Throughout her career, Buffy has devoted much of her time and resources to supporting Indigenous peoples through a variety of educational programs. Her Nihewan Foundation for Native American Education provided scholarships for Indigenous studies and students, two of whom became presidents of tribal colleges; and her Cradleboard Teaching Project provided accurate core curriculum including science, government, and geography-based in Native American cultural perspectives for all grade levels. In 1998, Buffy Sainte-Marie received the Native Americans in Philanthropy’s Louis T. Delgado Award for Native American Philanthropist of the Year and, for the next twelve years, combined her work in education with her writing, visual art, recording and touring.

Most recently, Buffy released two critically acclaimed albums, Power in the Blood (2015) and Medicine Songs (2017), collectively winning multiple JUNO Awards and the highly coveted Polaris Music Prize. In 2017, Buffy received the Allan Waters Humanitarian Award and she opened the JUNO Awards’ national telecast with a riveting introduction that went off-script when she acknowledged that Ottawa is on the “un-surrendered” territory of the Algonquin and Anishinaabe Nations who have been here “for thousands and thousands and thousands of years”. In 2019, Buffy was named a Companion of the Order of Canada – the nation’s highest civilian honour. In 2020, Buffy released her debut children’s book Hey Little Rockabye, while her 1964 album It’s My Way! won the Slaight Family Polaris Heritage Prize, awarded to albums that have remained culturally relevant decades after their release.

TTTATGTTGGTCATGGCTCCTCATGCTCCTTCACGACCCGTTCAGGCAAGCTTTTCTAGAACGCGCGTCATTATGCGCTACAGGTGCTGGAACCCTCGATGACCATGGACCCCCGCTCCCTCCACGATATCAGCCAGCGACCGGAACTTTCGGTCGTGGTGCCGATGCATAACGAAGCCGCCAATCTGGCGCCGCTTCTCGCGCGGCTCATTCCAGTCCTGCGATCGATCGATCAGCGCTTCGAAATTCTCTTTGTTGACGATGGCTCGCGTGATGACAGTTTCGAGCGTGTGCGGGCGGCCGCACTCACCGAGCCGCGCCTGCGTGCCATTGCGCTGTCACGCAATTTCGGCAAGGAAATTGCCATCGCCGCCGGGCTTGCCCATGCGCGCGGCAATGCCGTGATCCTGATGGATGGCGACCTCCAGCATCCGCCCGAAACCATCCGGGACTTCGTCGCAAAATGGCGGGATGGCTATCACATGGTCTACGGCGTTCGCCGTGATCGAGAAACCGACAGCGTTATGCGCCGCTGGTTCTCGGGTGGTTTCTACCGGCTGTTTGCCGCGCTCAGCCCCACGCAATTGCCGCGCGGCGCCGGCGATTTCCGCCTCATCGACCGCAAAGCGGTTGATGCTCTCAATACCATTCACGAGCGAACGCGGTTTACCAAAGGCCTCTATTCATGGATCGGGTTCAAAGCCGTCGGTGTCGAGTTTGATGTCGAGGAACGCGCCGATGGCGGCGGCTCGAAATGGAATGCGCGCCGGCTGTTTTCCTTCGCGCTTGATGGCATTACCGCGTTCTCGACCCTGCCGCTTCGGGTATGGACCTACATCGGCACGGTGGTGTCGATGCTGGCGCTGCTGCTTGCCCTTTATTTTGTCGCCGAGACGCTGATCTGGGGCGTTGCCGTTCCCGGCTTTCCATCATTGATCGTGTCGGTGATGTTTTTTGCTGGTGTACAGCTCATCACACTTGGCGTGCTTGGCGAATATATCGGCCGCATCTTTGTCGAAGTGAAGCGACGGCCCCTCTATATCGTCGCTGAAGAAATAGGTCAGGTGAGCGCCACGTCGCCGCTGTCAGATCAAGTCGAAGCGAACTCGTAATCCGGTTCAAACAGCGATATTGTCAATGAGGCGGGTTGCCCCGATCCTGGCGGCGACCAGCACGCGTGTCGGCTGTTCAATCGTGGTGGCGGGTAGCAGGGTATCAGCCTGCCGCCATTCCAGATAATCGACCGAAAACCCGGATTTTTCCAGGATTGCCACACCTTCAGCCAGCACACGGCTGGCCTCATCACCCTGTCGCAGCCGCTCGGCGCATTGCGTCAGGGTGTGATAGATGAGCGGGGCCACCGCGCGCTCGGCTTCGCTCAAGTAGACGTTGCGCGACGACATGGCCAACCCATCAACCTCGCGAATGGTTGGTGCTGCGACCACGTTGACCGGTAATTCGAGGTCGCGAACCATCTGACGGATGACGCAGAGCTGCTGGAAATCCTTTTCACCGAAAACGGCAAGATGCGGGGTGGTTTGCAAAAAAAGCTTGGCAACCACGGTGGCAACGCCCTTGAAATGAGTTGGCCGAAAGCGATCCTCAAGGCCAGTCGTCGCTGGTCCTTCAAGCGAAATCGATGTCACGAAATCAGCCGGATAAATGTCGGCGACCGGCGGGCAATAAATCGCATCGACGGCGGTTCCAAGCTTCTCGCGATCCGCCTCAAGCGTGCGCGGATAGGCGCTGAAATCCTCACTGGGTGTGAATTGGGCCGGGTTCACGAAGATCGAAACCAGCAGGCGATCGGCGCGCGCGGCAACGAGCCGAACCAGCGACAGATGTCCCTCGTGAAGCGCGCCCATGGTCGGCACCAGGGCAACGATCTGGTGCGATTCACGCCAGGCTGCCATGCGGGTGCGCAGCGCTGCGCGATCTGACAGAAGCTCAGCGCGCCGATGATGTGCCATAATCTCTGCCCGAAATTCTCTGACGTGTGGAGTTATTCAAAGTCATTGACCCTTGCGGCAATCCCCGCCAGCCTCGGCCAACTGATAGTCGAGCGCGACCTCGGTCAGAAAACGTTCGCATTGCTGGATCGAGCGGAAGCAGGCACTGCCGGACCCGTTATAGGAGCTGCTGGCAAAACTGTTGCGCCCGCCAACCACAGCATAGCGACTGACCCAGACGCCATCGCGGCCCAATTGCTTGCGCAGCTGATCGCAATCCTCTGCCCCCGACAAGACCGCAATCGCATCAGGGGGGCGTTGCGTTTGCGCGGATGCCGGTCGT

2021 celebrated Buffy’s 80th birthday with recognition for her lifetime of contribution as a musical and visual artist, as well as activist, educator, and philanthropist dedicated to Indigenous rights.  Still on the road performing, Buffy was recently celebrated at the National Arts Centre for Canada Post’s unveiling of her commemorative stamp, as well as appearing in Los Angeles for a special tribute from the Academy of Motion Picture Arts and Sciences’ acknowledging Buffy Sainte-Marie as the first Indigenous person ever to win an Oscar for writing the hit song, “Up Where We Belong” from An Officer and a Gentleman.

Urban Art Biz is a series of online workshops focusing on the business side of art from an Indigenous perspective. Our goal is to provide insight into the professional world and work of Indigenous artists and Indigenous galleries.

We are very grateful to our co-presenters for contributing to this very special edition of Urban Art Biz:

Digital Anti-Matter Anti-Manifesto | gijiit | programming intervention

Stars swirling in space. At the centre is overlaid text which reads: digital anti-matter anti-manifesto

From March to August of 2021, aceartinc. hosted a programming intervention from the curatorial collective, gijiit. This intervention, Digital Anti-Matter Anti-Manifesto, consisted of a series of online events that featured digital artwork, performances, workshops, and talks by Indigenous artists from across Turtle Island.